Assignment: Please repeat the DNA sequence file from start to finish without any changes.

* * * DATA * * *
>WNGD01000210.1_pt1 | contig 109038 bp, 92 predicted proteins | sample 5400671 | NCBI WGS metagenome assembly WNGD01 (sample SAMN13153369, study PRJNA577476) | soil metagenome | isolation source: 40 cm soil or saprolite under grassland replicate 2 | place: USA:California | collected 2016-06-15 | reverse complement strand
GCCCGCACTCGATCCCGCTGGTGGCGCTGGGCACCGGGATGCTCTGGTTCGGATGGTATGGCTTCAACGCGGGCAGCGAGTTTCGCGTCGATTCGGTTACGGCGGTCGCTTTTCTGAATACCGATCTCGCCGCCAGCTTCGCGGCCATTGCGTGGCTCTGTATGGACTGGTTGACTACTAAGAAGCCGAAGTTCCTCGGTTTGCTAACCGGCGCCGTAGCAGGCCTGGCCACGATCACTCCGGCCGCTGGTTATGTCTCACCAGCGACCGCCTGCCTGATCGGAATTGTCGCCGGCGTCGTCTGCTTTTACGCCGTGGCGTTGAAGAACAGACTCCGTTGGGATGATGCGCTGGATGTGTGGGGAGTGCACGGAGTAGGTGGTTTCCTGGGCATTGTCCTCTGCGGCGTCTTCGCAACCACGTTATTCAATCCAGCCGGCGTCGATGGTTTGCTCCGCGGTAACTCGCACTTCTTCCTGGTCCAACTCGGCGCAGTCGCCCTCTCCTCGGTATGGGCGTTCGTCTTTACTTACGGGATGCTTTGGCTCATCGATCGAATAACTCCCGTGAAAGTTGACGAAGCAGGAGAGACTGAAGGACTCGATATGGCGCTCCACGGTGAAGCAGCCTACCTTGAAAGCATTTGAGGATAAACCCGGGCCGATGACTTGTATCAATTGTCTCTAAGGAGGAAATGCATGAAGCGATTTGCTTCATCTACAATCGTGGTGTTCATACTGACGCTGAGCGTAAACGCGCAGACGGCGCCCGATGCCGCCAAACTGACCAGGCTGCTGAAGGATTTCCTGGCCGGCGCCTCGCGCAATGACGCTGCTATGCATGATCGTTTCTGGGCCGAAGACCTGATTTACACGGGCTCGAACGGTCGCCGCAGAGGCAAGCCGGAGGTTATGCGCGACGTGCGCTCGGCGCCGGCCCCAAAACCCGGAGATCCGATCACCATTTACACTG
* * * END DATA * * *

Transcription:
>WNGD01000210.1_pt1 | contig 109038 bp, 92 predicted proteins | sample 5400671 | NCBI WGS metagenome assembly WNGD01 (sample SAMN13153369, study PRJNA577476) | soil metagenome | isolation source: 40 cm soil or saprolite under grassland replicate 2 | place: USA:California | collected 2016-06-15 | reverse complement strand
GCCCGCACTCGATCCCGCTGGTGGCGCTGGGCACCGGGATGCTCTGGTTCGGATGGTATGGCTTCAACGCGGGCAGCGAGTTTCGCGTCGATTCGGTTACGGCGGTCGCTTTTCTGAATACCGATCTCGCCGCCAGCTTCGCGGCCATTGCGTGGCTCTGTATGGACTGGTTGACTACTAAGAAGCCGAAGTTCCTCGGTTTGCTAACCGGCGCCGTAGCAGGCCTGGCCACGATCACTCCGGCCGCTGGTTATGTCTCACCAGCGACCGCCTGCCTGATCGGAATTGTCGCCGGCGTCGTCTGCTTTTACGCCGTGGCGTTGAAGAACAGACTCCGTTGGGATGATGCGCTGGATGTGTGGGGAGTGCACGGAGTAGGTGGTTTCCTGGGCATTGTCCTCTGCGGCGTCTTCGCAACCACGTTATTCAATCCAGCCGGCGTCGATGGTTTGCTCCGCGGTAACTCGCACTTCTTCCTGGTCCAACTCGGCGCAGTCGCCCTCTCCTCGGTATGGGCGTTCGTCTTTACTTACGGGATGCTTTGGCTCATCGATCGAATAACTCCCGTGAAAGTTGACGAAGCAGGAGAGACTGAAGGACTCGATATGGCGCTCCACGGTGAAGCAGCCTACCTTGAAAGCATTTGAGGATAAACCCGGGCCGATGACTTGTATCAATTGTCTCTAAGGAGGAAATGCATGAAGCGATTTGCTTCATCTACAATCGTGGTGTTCATACTGACGCTGAGCGTAAACGCGCAGACGGCGCCCGATGCCGCCAAACTGACCAGGCTGCTGAAGGATTTCCTGGCCGGCGCCTCGCGCAATGACGCTGCTATGCATGATCGTTTCTGGGCCGAAGACCTGATTTACACGGGCTCGAACGGTCGCCGCAGAGGCAAGCCGGAGGTTATGCGCGACGTGCGCTCGGCGCCGGCCCCAAAACCCGGAGATCCGATCACCATTTACACTG